Dirck Ten Broeck was born in 1686. He was the eldest son of Albany businessman Wessel Ten Broeck and his wife, Catharina Loockermans Ten Broeck. He grew up in his father's riverside home and at his grandfather's country estate located within Livingston Manor.
He married Albany native Margarita Cuyler in 1714. Over the next twenty-four years, the union produced twelve children who were baptized at the Allbany Dutch church where both parents were members, frequent baptism sponsors, and where Dirck served as a deacon.
Following a family formula for success, this Albany mainstay was known as an Indian trader. In 1715, he was named "Inspector of Skins." During the 1720s, he held a provincial appointment as "farmer of the excise" (tax collector). He also served in the Albany militia.
In 1716, he followed his father to the city council - being elected assistant alderman for the third ward. In 1722, he was elected alderman. In 1728, he was commissioned recorder of the city by the provincial governor. After serving many years as alderman, Indian commissioner, recorder, and member of the provincial Assembly from 1728 to 1737, Dirck Ten Broeck was appointed mayor of Albany in 1746. He served two terms.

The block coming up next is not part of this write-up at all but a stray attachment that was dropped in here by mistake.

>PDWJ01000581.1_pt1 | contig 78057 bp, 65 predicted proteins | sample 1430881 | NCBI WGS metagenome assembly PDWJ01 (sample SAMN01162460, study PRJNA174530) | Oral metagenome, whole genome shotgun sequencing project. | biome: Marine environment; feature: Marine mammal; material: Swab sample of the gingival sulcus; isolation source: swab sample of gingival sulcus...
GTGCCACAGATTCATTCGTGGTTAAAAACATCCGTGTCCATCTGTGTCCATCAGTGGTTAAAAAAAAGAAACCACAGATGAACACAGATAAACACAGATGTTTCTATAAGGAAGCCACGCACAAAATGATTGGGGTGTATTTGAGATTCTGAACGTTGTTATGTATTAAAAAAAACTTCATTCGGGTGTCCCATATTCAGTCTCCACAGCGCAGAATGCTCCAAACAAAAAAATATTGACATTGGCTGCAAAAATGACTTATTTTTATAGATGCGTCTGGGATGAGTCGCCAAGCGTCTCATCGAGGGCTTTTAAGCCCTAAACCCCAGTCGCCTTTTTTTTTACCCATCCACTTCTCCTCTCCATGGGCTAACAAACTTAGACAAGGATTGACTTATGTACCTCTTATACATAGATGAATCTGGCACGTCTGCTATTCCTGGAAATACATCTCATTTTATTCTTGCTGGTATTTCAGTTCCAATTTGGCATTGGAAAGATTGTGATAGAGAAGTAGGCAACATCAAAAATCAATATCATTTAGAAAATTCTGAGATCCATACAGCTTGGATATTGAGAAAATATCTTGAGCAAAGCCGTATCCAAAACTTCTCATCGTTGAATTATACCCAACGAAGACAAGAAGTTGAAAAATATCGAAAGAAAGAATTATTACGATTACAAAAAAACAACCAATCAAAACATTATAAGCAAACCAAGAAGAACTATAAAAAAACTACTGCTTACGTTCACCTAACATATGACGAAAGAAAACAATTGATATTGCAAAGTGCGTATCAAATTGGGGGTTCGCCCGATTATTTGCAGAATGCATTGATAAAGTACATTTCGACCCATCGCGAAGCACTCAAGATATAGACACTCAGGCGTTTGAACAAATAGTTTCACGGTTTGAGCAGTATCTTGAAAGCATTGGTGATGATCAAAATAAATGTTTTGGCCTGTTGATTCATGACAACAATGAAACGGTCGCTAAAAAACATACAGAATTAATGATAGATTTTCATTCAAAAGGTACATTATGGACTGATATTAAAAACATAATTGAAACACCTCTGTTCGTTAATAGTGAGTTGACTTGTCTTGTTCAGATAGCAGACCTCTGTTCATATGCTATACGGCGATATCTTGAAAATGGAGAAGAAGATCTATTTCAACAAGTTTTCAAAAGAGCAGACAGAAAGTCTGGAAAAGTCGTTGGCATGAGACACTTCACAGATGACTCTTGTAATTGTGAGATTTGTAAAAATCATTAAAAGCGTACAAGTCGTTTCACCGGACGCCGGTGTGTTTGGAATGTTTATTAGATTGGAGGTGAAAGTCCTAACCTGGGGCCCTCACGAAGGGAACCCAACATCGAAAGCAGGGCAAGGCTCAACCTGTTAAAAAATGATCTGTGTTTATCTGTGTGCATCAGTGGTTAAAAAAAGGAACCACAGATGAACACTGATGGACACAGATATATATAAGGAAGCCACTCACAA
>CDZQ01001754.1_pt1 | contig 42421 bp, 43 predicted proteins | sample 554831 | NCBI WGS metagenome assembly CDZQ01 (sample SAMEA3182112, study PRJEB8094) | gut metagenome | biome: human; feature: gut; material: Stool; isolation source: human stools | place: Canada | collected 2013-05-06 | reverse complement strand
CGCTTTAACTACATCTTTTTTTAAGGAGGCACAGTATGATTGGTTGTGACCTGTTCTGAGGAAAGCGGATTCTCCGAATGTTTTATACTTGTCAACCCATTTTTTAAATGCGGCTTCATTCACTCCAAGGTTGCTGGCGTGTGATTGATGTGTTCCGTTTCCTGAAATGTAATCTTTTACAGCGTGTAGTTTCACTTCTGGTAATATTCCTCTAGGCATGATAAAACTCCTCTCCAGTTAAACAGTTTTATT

Inheriting substantial real estate from his father, Dirck Ten Broeck expanded those holdings in Albany and beyond. In 1722, he sold a portion of his Pearl Street property to the Dutch church. During the three decades of peace, he was involved in the cutting and sawing of lumber on his wilderness property. During that time, he also helped oversee Albany's interests at Schaghticoke.
In November 1737, "Dirck Wesselse" witnessed the wiill of an Albany neighbor.
Calling himself an "Albany merchant," Dirck Ten Broeck filed a will in 1748. It devised his estate to Margarita during her life and then divided his substantial holdings among seven promising progeny. Dirck Ten Broeck died in January 1751 and was buried beneath the Dutch church. He had just passed his sixty-fourth birthday. His widow enjoyed the estate until her death in 1783!
The life of Dirck Ten Broeck is CAP biography number 33. Several contemporaries of the same name then were living in colonial New York. This profile is derived chiefly from family and community-based resources.
Military: Although antiquarian resources have referred to him as "Colonel," we still search for his commission. In 1715, he was listed as a private in John Schuyler's Troop of the Albany County Militia.
first posted: 2/25/02